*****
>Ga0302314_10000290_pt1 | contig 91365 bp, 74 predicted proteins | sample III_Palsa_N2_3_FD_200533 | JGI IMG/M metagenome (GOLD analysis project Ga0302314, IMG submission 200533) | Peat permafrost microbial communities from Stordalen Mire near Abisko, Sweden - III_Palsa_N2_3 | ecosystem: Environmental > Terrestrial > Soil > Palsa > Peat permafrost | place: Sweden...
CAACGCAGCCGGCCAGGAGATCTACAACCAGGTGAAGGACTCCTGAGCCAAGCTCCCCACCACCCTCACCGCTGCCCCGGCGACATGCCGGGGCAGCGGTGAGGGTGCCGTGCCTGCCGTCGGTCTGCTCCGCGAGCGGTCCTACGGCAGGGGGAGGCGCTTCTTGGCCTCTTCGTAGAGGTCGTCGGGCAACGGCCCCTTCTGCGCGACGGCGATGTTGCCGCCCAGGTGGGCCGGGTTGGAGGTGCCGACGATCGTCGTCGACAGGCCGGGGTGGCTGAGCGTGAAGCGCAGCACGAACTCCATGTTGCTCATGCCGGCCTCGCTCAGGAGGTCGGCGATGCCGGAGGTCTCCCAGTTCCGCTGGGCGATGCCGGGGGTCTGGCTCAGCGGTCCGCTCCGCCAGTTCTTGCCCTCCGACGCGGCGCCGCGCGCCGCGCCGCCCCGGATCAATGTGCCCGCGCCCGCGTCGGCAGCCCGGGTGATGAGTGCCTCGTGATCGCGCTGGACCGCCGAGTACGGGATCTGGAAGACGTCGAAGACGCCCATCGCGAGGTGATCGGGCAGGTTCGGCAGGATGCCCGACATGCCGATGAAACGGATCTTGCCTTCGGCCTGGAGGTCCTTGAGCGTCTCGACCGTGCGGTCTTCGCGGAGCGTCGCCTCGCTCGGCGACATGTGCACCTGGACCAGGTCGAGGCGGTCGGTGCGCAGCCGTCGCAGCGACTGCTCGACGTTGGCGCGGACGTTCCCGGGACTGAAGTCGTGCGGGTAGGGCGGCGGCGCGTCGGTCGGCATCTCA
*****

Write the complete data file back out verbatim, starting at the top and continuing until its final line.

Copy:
>Ga0302314_10000290_pt1 | contig 91365 bp, 74 predicted proteins | sample III_Palsa_N2_3_FD_200533 | JGI IMG/M metagenome (GOLD analysis project Ga0302314, IMG submission 200533) | Peat permafrost microbial communities from Stordalen Mire near Abisko, Sweden - III_Palsa_N2_3 | ecosystem: Environmental > Terrestrial > Soil > Palsa > Peat permafrost | place: Sweden...
CAACGCAGCCGGCCAGGAGATCTACAACCAGGTGAAGGACTCCTGAGCCAAGCTCCCCACCACCCTCACCGCTGCCCCGGCGACATGCCGGGGCAGCGGTGAGGGTGCCGTGCCTGCCGTCGGTCTGCTCCGCGAGCGGTCCTACGGCAGGGGGAGGCGCTTCTTGGCCTCTTCGTAGAGGTCGTCGGGCAACGGCCCCTTCTGCGCGACGGCGATGTTGCCGCCCAGGTGGGCCGGGTTGGAGGTGCCGACGATCGTCGTCGACAGGCCGGGGTGGCTGAGCGTGAAGCGCAGCACGAACTCCATGTTGCTCATGCCGGCCTCGCTCAGGAGGTCGGCGATGCCGGAGGTCTCCCAGTTCCGCTGGGCGATGCCGGGGGTCTGGCTCAGCGGTCCGCTCCGCCAGTTCTTGCCCTCCGACGCGGCGCCGCGCGCCGCGCCGCCCCGGATCAATGTGCCCGCGCCCGCGTCGGCAGCCCGGGTGATGAGTGCCTCGTGATCGCGCTGGACCGCCGAGTACGGGATCTGGAAGACGTCGAAGACGCCCATCGCGAGGTGATCGGGCAGGTTCGGCAGGATGCCCGACATGCCGATGAAACGGATCTTGCCTTCGGCCTGGAGGTCCTTGAGCGTCTCGACCGTGCGGTCTTCGCGGAGCGTCGCCTCGCTCGGCGACATGTGCACCTGGACCAGGTCGAGGCGGTCGGTGCGCAGCCGTCGCAGCGACTGCTCGACGTTGGCGCGGACGTTCCCGGGACTGAAGTCGTGCGGGTAGGGCGGCGGCGCGTCGGTCGGCATCTCA